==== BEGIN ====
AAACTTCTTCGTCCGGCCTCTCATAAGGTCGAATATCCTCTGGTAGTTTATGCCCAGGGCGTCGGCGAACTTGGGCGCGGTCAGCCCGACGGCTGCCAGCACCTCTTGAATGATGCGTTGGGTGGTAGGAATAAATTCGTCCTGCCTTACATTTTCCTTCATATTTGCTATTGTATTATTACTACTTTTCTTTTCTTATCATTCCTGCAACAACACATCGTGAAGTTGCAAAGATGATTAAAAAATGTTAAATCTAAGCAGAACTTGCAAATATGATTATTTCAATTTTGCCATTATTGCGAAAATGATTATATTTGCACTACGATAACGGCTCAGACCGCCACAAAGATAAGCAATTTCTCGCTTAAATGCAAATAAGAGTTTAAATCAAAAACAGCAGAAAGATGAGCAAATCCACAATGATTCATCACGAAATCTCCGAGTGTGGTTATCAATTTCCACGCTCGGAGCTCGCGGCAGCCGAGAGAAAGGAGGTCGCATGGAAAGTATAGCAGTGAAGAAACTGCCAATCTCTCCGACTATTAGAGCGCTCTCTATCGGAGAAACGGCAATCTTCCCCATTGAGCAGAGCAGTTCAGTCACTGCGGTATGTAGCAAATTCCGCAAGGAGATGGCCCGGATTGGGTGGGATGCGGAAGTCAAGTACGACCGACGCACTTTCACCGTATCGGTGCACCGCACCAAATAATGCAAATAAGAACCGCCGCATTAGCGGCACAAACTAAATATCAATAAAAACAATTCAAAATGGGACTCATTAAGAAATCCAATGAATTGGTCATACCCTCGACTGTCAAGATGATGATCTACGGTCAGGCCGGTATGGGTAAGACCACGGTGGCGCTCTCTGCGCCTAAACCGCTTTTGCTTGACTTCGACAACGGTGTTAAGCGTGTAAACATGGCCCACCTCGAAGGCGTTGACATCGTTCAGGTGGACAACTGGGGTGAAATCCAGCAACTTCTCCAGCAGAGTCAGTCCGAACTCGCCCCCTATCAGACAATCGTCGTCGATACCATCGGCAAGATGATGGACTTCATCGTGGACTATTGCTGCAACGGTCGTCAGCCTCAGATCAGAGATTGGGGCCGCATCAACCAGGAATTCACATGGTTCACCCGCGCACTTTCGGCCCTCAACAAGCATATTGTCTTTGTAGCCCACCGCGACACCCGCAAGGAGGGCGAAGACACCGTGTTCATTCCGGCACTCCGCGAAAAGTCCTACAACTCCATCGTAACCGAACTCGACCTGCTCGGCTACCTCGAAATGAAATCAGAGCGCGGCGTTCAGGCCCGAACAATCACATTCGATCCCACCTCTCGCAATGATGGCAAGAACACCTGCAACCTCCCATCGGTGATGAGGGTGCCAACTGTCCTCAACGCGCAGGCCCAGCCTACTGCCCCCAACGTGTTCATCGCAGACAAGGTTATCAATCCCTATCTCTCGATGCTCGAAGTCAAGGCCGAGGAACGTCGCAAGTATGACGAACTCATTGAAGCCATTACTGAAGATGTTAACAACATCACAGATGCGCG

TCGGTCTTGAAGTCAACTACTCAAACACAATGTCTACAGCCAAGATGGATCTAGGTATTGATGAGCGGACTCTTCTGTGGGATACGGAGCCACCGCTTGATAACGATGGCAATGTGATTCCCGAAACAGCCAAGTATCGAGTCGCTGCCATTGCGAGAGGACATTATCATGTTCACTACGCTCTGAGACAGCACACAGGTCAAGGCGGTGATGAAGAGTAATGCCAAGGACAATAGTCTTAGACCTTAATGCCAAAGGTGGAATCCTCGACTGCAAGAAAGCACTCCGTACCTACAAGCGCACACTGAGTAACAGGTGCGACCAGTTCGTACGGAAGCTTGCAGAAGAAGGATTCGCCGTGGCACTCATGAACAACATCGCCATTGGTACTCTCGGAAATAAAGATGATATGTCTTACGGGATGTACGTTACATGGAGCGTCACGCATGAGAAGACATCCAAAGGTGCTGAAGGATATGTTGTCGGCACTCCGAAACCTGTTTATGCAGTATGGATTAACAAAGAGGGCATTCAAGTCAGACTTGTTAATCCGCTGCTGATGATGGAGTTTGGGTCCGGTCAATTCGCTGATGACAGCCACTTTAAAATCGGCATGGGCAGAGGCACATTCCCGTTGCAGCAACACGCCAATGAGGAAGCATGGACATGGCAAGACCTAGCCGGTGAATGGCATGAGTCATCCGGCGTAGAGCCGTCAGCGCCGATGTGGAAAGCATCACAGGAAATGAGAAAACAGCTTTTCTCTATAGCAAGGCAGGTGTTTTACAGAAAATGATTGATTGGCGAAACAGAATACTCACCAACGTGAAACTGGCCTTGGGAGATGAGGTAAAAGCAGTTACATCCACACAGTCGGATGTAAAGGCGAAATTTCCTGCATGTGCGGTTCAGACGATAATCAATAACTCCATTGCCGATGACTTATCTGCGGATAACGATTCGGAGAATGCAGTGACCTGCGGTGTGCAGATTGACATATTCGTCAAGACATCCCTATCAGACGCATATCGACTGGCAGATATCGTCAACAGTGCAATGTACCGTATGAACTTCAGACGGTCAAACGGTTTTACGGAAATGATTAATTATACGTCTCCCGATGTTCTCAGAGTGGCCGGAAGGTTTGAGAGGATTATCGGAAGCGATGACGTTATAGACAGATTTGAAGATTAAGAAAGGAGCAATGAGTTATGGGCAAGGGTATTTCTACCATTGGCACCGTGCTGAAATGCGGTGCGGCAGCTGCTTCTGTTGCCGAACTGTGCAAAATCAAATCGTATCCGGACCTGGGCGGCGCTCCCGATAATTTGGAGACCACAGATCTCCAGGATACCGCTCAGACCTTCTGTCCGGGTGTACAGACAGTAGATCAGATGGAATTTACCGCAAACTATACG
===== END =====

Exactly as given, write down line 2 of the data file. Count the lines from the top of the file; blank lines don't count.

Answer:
TCGGTCTTGAAGTCAACTACTCAAACACAATGTCTACAGCCAAGATGGATCTAGGTATTGATGAGCGGACTCTTCTGTGGGATACGGAGCCACCGCTTGATAACGATGGCAATGTGATTCCCGAAACAGCCAAGTATCGAGTCGCTGCCATTGCGAGAGGACATTATCATGTTCACTACGCTCTGAGACAGCACACAGGTCAAGGCGGTGATGAAGAGTAATGCCAAGGACAATAGTCTTAGACCTTAATGCCAAAGGTGGAATCCTCGACTGCAAGAAAGCACTCCGTACCTACAAGCGCACACTGAGTAACAGGTGCGACCAGTTCGTACGGAAGCTTGCAGAAGAAGGATTCGCCGTGGCACTCATGAACAACATCGCCATTGGTACTCTCGGAAATAAAGATGATATGTCTTACGGGATGTACGTTACATGGAGCGTCACGCATGAGAAGACATCCAAAGGTGCTGAAGGATATGTTGTCGGCACTCCGAAACCTGTTTATGCAGTATGGATTAACAAAGAGGGCATTCAAGTCAGACTTGTTAATCCGCTGCTGATGATGGAGTTTGGGTCCGGTCAATTCGCTGATGACAGCCACTTTAAAATCGGCATGGGCAGAGGCACATTCCCGTTGCAGCAACACGCCAATGAGGAAGCATGGACATGGCAAGACCTAGCCGGTGAATGGCATGAGTCATCCGGCGTAGAGCCGTCAGCGCCGATGTGGAAAGCATCACAGGAAATGAGAAAACAGCTTTTCTCTATAGCAAGGCAGGTGTTTTACAGAAAATGATTGATTGGCGAAACAGAATACTCACCAACGTGAAACTGGCCTTGGGAGATGAGGTAAAAGCAGTTACATCCACACAGTCGGATGTAAAGGCGAAATTTCCTGCATGTGCGGTTCAGACGATAATCAATAACTCCATTGCCGATGACTTATCTGCGGATAACGATTCGGAGAATGCAGTGACCTGCGGTGTGCAGATTGACATATTCGTCAAGACATCCCTATCAGACGCATATCGACTGGCAGATATCGTCAACAGTGCAATGTACCGTATGAACTTCAGACGGTCAAACGGTTTTACGGAAATGATTAATTATACGTCTCCCGATGTTCTCAGAGTGGCCGGAAGGTTTGAGAGGATTATCGGAAGCGATGACGTTATAGACAGATTTGAAGATTAAGAAAGGAGCAATGAGTTATGGGCAAGGGTATTTCTACCATTGGCACCGTGCTGAAATGCGGTGCGGCAGCTGCTTCTGTTGCCGAACTGTGCAAAATCAAATCGTATCCGGACCTGGGCGGCGCTCCCGATAATTTGGAGACCACAGATCTCCAGGATACCGCTCAGACCTTCTGTCCGGGTGTACAGACAGTAGATCAGATGGAATTTACCGCAAACTATACG